Plus, at the end of the year there was an awards ceremony in the auditorium, where kids got all kinds of awards and recognition. Most of it was for athletics, and I knew I wasn’t going to see any of that. There were other things as well, though, like recognition for academics (ha!) and art (double ha!) and even attendance. I don’t have a chance at any of this. But they also gave out little trophies for the kids that did crossing guard duty.
That was an activity that I felt was in my wheelhouse. You stand there, you stop the little kids from going into the street until you say. After carefully examining the road way and making a judgment based on all of your knowledge and experience, you let them cross. I’m in.
The following year was my fifth grade year, so I could finally join the service. The school probably put out a notice or a reminder for people that would be interested. I talked to the teacher that sponsored the effort, Mr Dresch. He was one of the sixth grade teachers. I had to come to a meeting of their little cabal during my free time in fifth period.
There was more to it than I might have imagined. I know I went through some type of training, and received my crossing guard belt-sash combo (whatever that is called) and my badge. I know, right? I had a badge. I had power. I had authority. I had rank, too–and I was the lowest.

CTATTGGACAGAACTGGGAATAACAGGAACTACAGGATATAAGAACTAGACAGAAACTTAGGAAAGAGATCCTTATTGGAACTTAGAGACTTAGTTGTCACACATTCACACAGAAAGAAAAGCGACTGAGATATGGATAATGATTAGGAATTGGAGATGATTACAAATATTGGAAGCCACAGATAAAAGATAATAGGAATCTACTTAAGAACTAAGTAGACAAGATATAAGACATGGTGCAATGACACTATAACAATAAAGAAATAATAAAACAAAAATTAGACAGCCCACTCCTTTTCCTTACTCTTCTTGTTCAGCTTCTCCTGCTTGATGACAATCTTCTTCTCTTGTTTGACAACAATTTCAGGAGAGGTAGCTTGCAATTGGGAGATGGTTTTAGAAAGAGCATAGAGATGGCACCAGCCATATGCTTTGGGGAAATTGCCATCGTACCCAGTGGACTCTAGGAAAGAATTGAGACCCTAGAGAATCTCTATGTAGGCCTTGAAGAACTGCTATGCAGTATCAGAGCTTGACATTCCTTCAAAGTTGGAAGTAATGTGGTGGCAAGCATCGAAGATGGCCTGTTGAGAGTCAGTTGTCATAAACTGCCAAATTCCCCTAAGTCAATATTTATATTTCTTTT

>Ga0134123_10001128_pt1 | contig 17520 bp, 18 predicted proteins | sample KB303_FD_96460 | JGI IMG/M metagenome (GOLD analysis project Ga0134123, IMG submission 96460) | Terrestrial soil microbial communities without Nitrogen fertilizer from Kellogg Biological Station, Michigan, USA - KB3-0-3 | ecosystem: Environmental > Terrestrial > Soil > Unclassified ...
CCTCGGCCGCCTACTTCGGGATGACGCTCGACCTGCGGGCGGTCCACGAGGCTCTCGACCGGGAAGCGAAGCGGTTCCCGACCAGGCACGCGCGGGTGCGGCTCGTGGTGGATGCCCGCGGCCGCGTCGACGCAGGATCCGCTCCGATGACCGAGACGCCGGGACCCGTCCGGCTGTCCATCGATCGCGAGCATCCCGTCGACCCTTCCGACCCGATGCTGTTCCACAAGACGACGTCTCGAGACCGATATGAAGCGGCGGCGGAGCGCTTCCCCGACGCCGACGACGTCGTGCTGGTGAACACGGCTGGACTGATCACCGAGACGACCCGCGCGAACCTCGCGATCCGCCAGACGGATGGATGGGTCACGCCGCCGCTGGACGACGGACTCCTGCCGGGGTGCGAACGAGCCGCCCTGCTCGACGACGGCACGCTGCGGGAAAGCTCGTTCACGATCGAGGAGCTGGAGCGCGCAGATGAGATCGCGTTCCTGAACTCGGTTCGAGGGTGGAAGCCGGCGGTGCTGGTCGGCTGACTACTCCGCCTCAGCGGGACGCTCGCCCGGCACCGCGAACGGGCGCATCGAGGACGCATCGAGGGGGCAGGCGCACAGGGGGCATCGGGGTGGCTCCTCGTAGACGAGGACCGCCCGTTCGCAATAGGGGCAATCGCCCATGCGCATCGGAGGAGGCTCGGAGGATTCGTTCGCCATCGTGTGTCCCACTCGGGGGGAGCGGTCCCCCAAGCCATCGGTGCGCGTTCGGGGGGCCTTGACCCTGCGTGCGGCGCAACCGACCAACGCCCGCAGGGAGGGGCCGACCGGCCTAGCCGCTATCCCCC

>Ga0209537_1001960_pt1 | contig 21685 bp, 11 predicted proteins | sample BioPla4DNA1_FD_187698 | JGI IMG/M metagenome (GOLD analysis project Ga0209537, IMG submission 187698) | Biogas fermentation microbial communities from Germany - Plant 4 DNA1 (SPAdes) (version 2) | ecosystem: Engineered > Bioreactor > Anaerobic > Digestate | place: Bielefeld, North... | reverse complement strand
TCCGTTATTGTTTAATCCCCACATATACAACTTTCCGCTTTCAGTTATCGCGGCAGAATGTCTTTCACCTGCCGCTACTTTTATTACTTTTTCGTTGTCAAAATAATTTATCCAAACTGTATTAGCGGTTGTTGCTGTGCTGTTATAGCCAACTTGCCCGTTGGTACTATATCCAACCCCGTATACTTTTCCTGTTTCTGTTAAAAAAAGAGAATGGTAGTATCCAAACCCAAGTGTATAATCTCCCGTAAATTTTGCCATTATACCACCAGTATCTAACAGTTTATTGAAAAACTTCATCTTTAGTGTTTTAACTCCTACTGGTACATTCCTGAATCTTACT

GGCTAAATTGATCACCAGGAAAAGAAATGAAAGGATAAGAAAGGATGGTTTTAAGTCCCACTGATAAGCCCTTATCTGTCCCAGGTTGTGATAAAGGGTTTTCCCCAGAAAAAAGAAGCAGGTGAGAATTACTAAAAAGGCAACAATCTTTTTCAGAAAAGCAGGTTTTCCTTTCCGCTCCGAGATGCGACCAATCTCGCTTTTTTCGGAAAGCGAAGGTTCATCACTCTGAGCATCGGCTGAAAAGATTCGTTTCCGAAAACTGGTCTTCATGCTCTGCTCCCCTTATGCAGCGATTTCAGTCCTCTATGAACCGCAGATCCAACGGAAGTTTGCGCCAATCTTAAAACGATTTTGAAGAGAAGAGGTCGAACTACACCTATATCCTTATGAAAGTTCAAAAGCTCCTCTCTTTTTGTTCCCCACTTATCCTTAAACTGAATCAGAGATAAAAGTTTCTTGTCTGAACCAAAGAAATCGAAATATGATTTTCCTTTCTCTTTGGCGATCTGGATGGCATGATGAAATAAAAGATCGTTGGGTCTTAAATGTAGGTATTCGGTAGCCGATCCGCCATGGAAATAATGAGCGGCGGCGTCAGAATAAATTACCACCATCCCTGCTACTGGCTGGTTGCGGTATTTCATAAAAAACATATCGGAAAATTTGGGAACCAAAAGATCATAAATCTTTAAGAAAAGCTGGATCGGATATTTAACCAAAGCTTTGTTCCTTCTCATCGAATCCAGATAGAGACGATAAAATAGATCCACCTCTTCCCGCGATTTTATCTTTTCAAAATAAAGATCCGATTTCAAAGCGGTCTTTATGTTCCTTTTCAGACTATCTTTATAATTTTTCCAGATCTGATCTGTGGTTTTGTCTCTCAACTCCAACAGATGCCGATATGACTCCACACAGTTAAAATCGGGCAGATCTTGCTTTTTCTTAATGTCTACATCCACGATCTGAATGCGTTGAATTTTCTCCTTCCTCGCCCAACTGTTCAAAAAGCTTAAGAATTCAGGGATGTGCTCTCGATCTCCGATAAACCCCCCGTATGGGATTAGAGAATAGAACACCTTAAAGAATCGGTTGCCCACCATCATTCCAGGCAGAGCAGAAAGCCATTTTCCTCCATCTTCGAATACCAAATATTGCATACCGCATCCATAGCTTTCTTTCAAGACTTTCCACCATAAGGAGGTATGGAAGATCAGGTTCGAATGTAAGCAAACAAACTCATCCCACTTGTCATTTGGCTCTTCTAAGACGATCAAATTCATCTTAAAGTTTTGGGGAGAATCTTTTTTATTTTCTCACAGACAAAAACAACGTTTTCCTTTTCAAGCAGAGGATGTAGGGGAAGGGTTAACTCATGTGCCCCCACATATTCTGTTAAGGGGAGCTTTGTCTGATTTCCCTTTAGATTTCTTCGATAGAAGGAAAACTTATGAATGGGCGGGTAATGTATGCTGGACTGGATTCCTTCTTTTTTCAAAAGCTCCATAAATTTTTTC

Along with the other fifth graders that were new to the company, we were “patrolman.” The sixth graders that had done it the previous year were promoted. There was a Captain, a Lieutenant, and two Sergeants. Then us four patrolmen, the grunts. It even had our rank on our shiny badges, so everyone knew. We needed eight in our squad because we had eight intersections to man. The Captain made the rotation schedule. In the back of his Dukes of Hazard notebook he had the official schedule. We rotated to different spots during the week.
I didn’t realize we got certain luxuries with this duty. We got to leave a few minutes early at the end of the day to get to our posts. We were even allowed to be a few minutes late after the bell in the morning, because we were there in the morning as well.
Of course, it wasn’t all Skittles and rainbows. It might have been the standing in the rain, or it might have been ending up with the crappy post too often (the stoplight, or “SL” in the Captain’s book, was the furthest post from the school, and communication was sparse. How did you know when time was up and you could leave?) but during the fifth grade year, I quit the safety patrol. I guess I made it about half the year.
I was surprised and a little hurt that at the end of the school year, I didn’t get recognized for my valiant yet halfhearted effort. I received no trophy. It really stung me.
The next year, I joined again. I received no promotion, because I hadn’t finished the previous year–I hadn’t put in my time. Geez, I figured I should have at least made corporal. But I sucked it up, and I was the only patrolman that was a seasoned sixth-grader. I stuck it out this time, and learned some kind of valuable life lesson that escapes me at the moment. But the important thing was, at the end of the school year, at the big presentation ceremony in the auditorium, I FINALLY got to walk up and get my trophy. It was the proudest moment of my entire 12 years at that point.
I still have the trophy.